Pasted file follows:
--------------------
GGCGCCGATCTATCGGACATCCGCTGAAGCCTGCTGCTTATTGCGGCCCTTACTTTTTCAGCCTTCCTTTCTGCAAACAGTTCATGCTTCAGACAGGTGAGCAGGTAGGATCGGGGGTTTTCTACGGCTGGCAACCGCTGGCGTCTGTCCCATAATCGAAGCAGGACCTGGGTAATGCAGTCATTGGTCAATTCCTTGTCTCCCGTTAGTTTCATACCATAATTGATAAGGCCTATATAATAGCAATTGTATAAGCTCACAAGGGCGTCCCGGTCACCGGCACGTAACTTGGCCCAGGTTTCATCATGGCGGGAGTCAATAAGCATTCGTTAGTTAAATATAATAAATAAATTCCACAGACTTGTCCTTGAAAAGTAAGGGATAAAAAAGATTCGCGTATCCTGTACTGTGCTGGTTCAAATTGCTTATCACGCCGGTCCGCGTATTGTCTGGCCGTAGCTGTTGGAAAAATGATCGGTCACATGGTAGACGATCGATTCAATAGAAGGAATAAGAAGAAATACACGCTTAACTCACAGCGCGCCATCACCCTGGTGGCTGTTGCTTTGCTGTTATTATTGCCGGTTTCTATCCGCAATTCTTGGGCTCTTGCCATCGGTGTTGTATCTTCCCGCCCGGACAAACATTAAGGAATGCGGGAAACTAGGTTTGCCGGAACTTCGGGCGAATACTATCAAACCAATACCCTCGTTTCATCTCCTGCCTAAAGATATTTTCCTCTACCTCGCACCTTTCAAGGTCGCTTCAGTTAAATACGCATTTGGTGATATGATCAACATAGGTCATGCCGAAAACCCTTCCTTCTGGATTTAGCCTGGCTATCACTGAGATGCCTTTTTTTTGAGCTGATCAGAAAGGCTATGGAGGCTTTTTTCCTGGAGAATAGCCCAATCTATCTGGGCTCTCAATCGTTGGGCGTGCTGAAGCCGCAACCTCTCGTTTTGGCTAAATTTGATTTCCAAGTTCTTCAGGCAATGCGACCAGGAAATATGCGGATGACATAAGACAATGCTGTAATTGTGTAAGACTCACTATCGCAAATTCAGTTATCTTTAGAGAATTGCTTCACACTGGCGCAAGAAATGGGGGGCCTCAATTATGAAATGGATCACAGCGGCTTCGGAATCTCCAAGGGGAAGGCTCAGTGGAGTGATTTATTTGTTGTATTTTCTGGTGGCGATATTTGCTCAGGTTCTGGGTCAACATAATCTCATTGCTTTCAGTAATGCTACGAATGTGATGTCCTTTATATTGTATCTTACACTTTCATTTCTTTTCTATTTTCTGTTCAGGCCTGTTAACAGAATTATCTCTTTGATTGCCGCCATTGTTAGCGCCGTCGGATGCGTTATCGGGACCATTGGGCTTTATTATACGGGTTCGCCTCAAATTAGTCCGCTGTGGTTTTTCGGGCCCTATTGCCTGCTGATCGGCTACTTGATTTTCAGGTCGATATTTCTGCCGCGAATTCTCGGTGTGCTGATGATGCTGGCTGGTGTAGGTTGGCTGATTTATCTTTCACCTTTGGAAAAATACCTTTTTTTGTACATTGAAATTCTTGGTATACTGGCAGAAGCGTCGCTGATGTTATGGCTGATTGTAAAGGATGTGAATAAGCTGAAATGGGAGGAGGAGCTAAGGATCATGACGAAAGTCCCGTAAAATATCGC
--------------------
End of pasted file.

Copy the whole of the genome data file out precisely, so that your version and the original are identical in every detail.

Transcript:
GGCGCCGATCTATCGGACATCCGCTGAAGCCTGCTGCTTATTGCGGCCCTTACTTTTTCAGCCTTCCTTTCTGCAAACAGTTCATGCTTCAGACAGGTGAGCAGGTAGGATCGGGGGTTTTCTACGGCTGGCAACCGCTGGCGTCTGTCCCATAATCGAAGCAGGACCTGGGTAATGCAGTCATTGGTCAATTCCTTGTCTCCCGTTAGTTTCATACCATAATTGATAAGGCCTATATAATAGCAATTGTATAAGCTCACAAGGGCGTCCCGGTCACCGGCACGTAACTTGGCCCAGGTTTCATCATGGCGGGAGTCAATAAGCATTCGTTAGTTAAATATAATAAATAAATTCCACAGACTTGTCCTTGAAAAGTAAGGGATAAAAAAGATTCGCGTATCCTGTACTGTGCTGGTTCAAATTGCTTATCACGCCGGTCCGCGTATTGTCTGGCCGTAGCTGTTGGAAAAATGATCGGTCACATGGTAGACGATCGATTCAATAGAAGGAATAAGAAGAAATACACGCTTAACTCACAGCGCGCCATCACCCTGGTGGCTGTTGCTTTGCTGTTATTATTGCCGGTTTCTATCCGCAATTCTTGGGCTCTTGCCATCGGTGTTGTATCTTCCCGCCCGGACAAACATTAAGGAATGCGGGAAACTAGGTTTGCCGGAACTTCGGGCGAATACTATCAAACCAATACCCTCGTTTCATCTCCTGCCTAAAGATATTTTCCTCTACCTCGCACCTTTCAAGGTCGCTTCAGTTAAATACGCATTTGGTGATATGATCAACATAGGTCATGCCGAAAACCCTTCCTTCTGGATTTAGCCTGGCTATCACTGAGATGCCTTTTTTTTGAGCTGATCAGAAAGGCTATGGAGGCTTTTTTCCTGGAGAATAGCCCAATCTATCTGGGCTCTCAATCGTTGGGCGTGCTGAAGCCGCAACCTCTCGTTTTGGCTAAATTTGATTTCCAAGTTCTTCAGGCAATGCGACCAGGAAATATGCGGATGACATAAGACAATGCTGTAATTGTGTAAGACTCACTATCGCAAATTCAGTTATCTTTAGAGAATTGCTTCACACTGGCGCAAGAAATGGGGGGCCTCAATTATGAAATGGATCACAGCGGCTTCGGAATCTCCAAGGGGAAGGCTCAGTGGAGTGATTTATTTGTTGTATTTTCTGGTGGCGATATTTGCTCAGGTTCTGGGTCAACATAATCTCATTGCTTTCAGTAATGCTACGAATGTGATGTCCTTTATATTGTATCTTACACTTTCATTTCTTTTCTATTTTCTGTTCAGGCCTGTTAACAGAATTATCTCTTTGATTGCCGCCATTGTTAGCGCCGTCGGATGCGTTATCGGGACCATTGGGCTTTATTATACGGGTTCGCCTCAAATTAGTCCGCTGTGGTTTTTCGGGCCCTATTGCCTGCTGATCGGCTACTTGATTTTCAGGTCGATATTTCTGCCGCGAATTCTCGGTGTGCTGATGATGCTGGCTGGTGTAGGTTGGCTGATTTATCTTTCACCTTTGGAAAAATACCTTTTTTTGTACATTGAAATTCTTGGTATACTGGCAGAAGCGTCGCTGATGTTATGGCTGATTGTAAAGGATGTGAATAAGCTGAAATGGGAGGAGGAGCTAAGGATCATGACGAAAGTCCCGTAAAATATCGC